Ketanji Brown Jackson Confirmed to the Supreme Court

By: Gracie King | Feature Editor | mhk1724@jagmail.southalabama.edu 

Photo credit: CNBC

After her confirmation hearing, Ketanji Brown Jackson has been officially confirmed to be America’s first black female Supreme Court Justice. At the end of the court’s term this summer, Jackson will be sworn in, filling Justice Stephen Breyer’s seat.  

According to CNN, the final count of the confirmation vote yielded 53 yeas, three of which were from Republican senate members: Mitt Romney of Utah, Susan Collins of Maine and Lisa Murkowski of Alaska. There were 47 nays. 

While the court will remain right-leaning after Jackson is sworn in, the presence of a Black woman in the highest court of the land is a diversity and equality milestone. 

The vote took place Thursday afternoon on April 7, after two weeks of her confirmation hearing. Sen. Rand Paul, a Republican from Kentucky, delayed the vote for an estimated 30 minutes. Sens. Lindsey Graham (R-S.C.), Jim Inhofe (R-Okla.), and Jerry Moran (R-Kansas) voted from the cloakroom for apparent dress code violations and were later joined by Paul. According to The Week, it is not known why Paul was late to the vote as his office has not yet been reached for comment.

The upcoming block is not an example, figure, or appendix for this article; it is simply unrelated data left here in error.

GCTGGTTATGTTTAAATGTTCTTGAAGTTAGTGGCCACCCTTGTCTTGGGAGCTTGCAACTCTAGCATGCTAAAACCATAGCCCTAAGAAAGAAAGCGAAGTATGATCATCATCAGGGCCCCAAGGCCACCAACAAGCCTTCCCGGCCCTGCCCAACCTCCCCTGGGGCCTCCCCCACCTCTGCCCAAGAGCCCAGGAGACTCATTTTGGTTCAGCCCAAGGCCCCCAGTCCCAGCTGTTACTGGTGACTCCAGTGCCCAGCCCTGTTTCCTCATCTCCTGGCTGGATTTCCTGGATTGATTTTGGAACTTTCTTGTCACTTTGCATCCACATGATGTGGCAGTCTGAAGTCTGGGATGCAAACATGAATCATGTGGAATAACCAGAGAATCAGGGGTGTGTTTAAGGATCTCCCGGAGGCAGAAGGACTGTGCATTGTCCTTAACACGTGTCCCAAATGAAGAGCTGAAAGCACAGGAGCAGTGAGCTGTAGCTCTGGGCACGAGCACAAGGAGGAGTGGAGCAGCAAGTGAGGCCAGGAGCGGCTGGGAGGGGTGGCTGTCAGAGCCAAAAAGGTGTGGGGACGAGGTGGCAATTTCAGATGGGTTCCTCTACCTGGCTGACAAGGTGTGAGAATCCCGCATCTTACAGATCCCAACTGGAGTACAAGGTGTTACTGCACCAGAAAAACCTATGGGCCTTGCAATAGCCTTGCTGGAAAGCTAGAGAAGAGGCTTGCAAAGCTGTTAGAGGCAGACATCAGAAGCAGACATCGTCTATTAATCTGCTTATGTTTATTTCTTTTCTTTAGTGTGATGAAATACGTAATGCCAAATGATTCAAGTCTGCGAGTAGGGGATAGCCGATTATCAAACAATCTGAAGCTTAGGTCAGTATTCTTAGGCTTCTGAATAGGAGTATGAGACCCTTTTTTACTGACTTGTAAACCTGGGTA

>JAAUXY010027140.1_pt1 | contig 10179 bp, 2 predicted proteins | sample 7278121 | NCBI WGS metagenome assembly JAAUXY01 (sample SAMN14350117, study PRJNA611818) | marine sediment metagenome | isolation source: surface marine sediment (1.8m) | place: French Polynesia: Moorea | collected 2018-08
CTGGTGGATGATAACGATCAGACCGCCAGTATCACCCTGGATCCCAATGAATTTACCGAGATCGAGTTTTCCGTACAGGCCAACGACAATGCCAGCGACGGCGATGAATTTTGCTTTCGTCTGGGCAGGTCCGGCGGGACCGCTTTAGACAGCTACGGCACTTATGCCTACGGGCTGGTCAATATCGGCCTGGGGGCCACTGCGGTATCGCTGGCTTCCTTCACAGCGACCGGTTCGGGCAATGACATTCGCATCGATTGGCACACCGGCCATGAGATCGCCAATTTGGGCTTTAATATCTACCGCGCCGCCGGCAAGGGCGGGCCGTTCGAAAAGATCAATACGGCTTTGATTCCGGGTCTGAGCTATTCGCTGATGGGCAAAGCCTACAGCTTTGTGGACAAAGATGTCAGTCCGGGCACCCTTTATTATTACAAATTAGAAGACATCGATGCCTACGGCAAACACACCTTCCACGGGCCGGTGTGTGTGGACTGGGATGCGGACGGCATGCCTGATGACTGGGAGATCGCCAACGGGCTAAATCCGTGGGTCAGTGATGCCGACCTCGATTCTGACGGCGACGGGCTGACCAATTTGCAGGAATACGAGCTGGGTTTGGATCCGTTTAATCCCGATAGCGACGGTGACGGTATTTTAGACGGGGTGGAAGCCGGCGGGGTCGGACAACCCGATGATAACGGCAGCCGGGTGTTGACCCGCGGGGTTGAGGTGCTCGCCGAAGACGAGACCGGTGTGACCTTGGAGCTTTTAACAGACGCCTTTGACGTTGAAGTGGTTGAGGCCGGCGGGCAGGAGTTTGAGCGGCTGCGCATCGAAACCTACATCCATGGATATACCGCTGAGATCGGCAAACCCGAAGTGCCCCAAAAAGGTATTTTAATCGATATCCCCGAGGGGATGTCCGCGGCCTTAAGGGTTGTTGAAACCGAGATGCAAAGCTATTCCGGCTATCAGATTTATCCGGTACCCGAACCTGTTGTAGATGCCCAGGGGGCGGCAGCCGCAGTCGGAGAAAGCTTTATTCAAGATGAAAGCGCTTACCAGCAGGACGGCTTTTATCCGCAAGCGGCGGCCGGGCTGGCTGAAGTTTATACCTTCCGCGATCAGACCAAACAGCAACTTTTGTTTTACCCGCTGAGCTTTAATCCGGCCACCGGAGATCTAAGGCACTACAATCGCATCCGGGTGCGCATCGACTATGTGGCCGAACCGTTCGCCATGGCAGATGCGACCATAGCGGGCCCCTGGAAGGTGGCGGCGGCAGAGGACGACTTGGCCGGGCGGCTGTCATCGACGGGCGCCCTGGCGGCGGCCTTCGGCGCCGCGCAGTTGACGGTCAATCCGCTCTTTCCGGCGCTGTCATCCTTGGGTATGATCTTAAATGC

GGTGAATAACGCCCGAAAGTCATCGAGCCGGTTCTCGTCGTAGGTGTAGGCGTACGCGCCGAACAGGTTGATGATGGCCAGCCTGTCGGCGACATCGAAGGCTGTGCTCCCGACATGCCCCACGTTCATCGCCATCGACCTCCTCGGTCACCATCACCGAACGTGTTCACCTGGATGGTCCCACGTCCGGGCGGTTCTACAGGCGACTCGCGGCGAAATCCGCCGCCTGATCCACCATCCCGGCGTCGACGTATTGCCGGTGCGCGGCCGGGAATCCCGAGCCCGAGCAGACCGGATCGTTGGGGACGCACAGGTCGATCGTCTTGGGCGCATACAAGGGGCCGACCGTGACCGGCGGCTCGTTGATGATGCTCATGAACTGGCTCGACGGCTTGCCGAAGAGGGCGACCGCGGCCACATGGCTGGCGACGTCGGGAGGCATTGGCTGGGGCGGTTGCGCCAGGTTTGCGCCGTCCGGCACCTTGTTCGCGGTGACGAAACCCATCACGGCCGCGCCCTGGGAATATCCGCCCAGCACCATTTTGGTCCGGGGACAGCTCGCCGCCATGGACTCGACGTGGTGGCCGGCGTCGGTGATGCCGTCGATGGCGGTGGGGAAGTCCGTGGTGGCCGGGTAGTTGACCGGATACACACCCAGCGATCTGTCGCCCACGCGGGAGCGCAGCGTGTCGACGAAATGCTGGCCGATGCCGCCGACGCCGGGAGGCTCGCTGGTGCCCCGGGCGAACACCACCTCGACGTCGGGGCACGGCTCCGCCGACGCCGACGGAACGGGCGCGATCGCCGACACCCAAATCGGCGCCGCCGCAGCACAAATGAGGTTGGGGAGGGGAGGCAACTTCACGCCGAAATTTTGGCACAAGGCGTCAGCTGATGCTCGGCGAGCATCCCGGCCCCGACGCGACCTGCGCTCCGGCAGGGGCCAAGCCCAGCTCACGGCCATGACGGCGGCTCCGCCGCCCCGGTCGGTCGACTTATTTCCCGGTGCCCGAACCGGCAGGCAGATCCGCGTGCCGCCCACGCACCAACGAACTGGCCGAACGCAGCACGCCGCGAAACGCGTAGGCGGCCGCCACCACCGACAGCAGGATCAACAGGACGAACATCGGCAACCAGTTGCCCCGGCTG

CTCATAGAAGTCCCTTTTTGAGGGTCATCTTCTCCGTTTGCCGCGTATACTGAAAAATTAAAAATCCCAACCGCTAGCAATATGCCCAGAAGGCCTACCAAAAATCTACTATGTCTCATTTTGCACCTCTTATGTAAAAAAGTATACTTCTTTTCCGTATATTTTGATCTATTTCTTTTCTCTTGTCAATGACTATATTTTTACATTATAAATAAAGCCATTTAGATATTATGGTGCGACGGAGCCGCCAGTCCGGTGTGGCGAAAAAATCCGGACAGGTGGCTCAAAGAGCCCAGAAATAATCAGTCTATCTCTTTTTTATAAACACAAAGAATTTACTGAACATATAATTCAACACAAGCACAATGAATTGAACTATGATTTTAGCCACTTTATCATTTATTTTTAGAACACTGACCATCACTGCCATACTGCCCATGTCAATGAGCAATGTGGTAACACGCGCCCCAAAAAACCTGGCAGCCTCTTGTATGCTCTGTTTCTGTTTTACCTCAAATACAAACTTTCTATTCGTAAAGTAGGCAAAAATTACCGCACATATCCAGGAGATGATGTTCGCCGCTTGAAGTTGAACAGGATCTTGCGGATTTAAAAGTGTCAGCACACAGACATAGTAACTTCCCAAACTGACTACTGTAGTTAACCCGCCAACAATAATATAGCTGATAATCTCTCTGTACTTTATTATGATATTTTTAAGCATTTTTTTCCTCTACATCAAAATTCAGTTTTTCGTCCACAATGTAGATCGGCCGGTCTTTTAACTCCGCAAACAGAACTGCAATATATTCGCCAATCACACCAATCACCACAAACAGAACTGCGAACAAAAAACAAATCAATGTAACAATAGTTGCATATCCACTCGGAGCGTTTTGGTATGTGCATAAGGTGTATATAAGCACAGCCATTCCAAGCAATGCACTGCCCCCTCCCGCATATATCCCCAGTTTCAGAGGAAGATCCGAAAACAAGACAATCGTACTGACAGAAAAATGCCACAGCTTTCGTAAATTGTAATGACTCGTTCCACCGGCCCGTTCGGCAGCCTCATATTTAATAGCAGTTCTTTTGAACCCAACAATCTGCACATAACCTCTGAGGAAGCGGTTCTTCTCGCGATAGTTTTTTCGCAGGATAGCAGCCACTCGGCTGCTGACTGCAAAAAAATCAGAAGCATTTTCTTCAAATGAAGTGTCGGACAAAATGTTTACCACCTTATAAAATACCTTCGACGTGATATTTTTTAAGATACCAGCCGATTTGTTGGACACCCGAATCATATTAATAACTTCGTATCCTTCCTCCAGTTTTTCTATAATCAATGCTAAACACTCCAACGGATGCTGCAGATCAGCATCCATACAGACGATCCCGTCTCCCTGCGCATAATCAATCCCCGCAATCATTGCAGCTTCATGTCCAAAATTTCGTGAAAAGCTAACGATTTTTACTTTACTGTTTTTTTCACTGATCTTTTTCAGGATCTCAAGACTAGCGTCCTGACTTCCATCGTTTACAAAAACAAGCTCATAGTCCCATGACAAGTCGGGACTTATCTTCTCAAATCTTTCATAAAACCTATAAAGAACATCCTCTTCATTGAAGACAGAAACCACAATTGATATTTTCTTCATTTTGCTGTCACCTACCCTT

Before being nominated, Jackson’s career began in the U.S. District Court of Massachusetts as a law clerk for judge Patti B. Saris. From 2005 to 2007, she served as a federal public defender for the U.S. Court of Appeals for the D.C. Circuit. In 2009 President Obama nominated Jackson to serve on the United States Sentencing Commission, then later on the United States District Court for the District of Columbia. 

Jackson’s path to the Supreme Court became clear when President Biden vowed to nominate a black woman during his presidential campaign. After Justice Breyers announced his retirement, President Biden held to his word and began compiling his list of SCOTUS picks. 

While Jackson faced her fair share of backlash from House Republicans for being nominated due to her ethnicity, her career and supporters speak for themselves.